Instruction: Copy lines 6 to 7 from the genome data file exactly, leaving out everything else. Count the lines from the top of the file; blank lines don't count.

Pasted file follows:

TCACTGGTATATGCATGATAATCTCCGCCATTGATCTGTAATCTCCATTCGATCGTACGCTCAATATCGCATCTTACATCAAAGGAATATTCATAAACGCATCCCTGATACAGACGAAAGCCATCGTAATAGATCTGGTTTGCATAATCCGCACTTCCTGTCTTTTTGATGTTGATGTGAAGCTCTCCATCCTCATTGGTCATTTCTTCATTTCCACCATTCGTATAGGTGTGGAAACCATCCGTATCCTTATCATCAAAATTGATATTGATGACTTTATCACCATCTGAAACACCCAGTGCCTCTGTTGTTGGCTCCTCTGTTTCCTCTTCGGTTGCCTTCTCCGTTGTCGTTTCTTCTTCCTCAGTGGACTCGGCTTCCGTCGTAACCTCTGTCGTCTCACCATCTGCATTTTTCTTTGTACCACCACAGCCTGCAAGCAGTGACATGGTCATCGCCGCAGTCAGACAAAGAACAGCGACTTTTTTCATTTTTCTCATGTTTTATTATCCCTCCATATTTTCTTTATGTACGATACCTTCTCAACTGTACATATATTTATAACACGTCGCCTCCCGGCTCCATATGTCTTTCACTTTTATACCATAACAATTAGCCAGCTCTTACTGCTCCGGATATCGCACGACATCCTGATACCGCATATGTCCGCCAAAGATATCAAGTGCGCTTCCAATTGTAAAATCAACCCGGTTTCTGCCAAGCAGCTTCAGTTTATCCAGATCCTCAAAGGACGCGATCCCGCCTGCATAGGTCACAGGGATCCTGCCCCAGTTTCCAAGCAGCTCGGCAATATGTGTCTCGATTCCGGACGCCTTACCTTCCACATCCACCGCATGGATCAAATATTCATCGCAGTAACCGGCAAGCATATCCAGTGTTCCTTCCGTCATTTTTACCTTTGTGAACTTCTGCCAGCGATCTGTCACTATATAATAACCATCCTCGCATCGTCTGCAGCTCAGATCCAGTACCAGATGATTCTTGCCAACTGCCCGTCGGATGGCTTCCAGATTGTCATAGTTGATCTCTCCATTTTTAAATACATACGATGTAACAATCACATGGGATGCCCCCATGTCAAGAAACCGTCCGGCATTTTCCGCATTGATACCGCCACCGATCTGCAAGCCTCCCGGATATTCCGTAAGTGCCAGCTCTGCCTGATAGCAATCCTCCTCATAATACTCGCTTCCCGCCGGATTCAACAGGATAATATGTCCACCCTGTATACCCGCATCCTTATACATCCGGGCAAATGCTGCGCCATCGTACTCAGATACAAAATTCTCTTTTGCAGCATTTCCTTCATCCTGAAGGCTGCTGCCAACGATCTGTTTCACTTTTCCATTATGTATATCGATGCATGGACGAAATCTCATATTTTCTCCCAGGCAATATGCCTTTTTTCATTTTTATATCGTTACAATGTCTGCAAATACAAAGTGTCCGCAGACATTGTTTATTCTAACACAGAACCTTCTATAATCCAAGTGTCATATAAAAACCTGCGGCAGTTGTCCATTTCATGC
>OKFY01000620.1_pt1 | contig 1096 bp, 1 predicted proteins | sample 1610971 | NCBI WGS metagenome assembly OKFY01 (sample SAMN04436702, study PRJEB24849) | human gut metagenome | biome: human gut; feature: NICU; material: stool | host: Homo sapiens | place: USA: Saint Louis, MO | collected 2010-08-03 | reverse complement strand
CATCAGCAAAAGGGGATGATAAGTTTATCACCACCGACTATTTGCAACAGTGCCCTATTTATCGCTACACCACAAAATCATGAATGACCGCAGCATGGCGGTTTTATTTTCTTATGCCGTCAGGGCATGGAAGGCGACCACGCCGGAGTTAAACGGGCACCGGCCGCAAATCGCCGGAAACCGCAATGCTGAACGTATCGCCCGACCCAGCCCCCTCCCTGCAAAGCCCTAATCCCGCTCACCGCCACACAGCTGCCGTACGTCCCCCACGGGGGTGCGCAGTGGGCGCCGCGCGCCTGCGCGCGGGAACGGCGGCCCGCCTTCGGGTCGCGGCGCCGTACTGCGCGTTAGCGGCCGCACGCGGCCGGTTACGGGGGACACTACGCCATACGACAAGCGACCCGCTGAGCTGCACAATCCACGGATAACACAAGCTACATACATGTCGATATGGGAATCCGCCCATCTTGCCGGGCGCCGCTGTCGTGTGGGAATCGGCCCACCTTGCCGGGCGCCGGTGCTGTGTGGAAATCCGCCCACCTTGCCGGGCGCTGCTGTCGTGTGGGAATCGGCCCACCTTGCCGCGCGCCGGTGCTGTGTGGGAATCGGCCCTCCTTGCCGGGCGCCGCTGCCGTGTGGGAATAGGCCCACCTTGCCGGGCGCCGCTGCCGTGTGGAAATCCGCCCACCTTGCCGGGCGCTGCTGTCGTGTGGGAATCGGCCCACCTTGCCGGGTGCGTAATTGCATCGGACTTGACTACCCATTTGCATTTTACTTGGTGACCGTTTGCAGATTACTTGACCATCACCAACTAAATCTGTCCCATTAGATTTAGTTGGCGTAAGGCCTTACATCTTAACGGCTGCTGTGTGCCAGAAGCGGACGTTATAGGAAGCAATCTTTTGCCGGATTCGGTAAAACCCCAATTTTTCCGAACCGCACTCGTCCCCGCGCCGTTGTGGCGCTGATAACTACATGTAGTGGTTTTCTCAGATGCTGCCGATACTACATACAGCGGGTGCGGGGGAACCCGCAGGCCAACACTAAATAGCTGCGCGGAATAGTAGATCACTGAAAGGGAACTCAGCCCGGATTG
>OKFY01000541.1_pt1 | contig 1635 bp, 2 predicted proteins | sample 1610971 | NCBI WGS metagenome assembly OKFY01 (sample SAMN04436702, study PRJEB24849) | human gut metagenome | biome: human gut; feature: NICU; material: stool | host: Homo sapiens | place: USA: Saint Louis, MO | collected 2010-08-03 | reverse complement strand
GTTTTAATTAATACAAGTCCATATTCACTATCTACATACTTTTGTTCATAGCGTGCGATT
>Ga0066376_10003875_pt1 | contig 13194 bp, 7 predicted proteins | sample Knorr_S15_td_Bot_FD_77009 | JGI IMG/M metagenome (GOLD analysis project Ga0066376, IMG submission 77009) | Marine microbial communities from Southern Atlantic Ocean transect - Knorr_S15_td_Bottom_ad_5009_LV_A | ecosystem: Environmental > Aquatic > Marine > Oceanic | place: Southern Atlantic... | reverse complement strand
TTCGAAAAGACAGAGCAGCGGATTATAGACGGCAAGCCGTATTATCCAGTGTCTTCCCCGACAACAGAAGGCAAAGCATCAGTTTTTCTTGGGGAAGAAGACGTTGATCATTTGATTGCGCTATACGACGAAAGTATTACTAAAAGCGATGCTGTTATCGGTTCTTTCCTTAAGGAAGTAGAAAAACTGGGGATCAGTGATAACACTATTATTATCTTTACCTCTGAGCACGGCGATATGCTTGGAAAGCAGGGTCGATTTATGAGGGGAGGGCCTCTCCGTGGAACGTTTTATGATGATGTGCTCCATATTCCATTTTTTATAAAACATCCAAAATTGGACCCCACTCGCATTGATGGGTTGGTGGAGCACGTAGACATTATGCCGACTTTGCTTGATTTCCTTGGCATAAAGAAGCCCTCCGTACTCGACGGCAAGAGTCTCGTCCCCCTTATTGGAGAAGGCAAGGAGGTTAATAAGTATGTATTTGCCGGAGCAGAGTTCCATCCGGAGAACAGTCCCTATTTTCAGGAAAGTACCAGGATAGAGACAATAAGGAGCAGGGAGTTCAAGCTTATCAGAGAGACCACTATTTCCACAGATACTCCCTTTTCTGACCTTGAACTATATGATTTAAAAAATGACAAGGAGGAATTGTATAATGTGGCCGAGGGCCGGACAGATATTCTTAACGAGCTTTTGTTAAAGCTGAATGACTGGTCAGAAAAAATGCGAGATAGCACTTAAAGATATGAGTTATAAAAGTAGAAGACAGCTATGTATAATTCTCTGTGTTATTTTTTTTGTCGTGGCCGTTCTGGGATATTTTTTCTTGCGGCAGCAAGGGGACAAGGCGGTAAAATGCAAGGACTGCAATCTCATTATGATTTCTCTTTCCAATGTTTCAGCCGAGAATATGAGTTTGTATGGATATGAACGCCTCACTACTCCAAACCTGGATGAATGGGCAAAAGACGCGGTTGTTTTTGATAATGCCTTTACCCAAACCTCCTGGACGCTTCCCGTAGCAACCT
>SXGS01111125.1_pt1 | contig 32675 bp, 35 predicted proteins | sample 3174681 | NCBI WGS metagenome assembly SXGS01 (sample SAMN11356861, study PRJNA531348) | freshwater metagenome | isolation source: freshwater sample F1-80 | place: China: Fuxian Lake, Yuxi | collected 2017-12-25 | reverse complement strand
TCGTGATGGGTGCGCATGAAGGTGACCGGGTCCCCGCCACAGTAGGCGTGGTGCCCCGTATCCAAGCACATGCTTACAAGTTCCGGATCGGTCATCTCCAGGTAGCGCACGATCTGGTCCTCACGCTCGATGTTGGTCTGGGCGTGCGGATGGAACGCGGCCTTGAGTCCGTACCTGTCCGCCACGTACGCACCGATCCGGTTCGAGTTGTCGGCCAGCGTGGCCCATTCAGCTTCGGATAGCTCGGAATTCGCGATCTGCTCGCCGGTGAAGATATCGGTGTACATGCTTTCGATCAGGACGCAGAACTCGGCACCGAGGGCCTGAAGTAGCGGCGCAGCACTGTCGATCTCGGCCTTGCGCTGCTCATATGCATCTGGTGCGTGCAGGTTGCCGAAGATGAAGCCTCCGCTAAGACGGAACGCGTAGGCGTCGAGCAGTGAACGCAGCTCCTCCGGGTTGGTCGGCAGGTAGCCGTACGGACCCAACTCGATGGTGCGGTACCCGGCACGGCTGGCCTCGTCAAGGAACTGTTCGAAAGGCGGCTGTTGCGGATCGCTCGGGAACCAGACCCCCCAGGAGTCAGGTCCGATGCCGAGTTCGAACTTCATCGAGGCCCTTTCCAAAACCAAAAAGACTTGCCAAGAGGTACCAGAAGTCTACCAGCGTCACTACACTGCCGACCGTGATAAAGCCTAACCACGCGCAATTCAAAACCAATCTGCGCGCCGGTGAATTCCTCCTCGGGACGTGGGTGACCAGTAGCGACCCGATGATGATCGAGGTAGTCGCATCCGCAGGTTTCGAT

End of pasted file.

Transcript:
>Ga0066376_10003875_pt1 | contig 13194 bp, 7 predicted proteins | sample Knorr_S15_td_Bot_FD_77009 | JGI IMG/M metagenome (GOLD analysis project Ga0066376, IMG submission 77009) | Marine microbial communities from Southern Atlantic Ocean transect - Knorr_S15_td_Bottom_ad_5009_LV_A | ecosystem: Environmental > Aquatic > Marine > Oceanic | place: Southern Atlantic... | reverse complement strand
TTCGAAAAGACAGAGCAGCGGATTATAGACGGCAAGCCGTATTATCCAGTGTCTTCCCCGACAACAGAAGGCAAAGCATCAGTTTTTCTTGGGGAAGAAGACGTTGATCATTTGATTGCGCTATACGACGAAAGTATTACTAAAAGCGATGCTGTTATCGGTTCTTTCCTTAAGGAAGTAGAAAAACTGGGGATCAGTGATAACACTATTATTATCTTTACCTCTGAGCACGGCGATATGCTTGGAAAGCAGGGTCGATTTATGAGGGGAGGGCCTCTCCGTGGAACGTTTTATGATGATGTGCTCCATATTCCATTTTTTATAAAACATCCAAAATTGGACCCCACTCGCATTGATGGGTTGGTGGAGCACGTAGACATTATGCCGACTTTGCTTGATTTCCTTGGCATAAAGAAGCCCTCCGTACTCGACGGCAAGAGTCTCGTCCCCCTTATTGGAGAAGGCAAGGAGGTTAATAAGTATGTATTTGCCGGAGCAGAGTTCCATCCGGAGAACAGTCCCTATTTTCAGGAAAGTACCAGGATAGAGACAATAAGGAGCAGGGAGTTCAAGCTTATCAGAGAGACCACTATTTCCACAGATACTCCCTTTTCTGACCTTGAACTATATGATTTAAAAAATGACAAGGAGGAATTGTATAATGTGGCCGAGGGCCGGACAGATATTCTTAACGAGCTTTTGTTAAAGCTGAATGACTGGTCAGAAAAAATGCGAGATAGCACTTAAAGATATGAGTTATAAAAGTAGAAGACAGCTATGTATAATTCTCTGTGTTATTTTTTTTGTCGTGGCCGTTCTGGGATATTTTTTCTTGCGGCAGCAAGGGGACAAGGCGGTAAAATGCAAGGACTGCAATCTCATTATGATTTCTCTTTCCAATGTTTCAGCCGAGAATATGAGTTTGTATGGATATGAACGCCTCACTACTCCAAACCTGGATGAATGGGCAAAAGACGCGGTTGTTTTTGATAATGCCTTTACCCAAACCTCCTGGACGCTTCCCGTAGCAACCT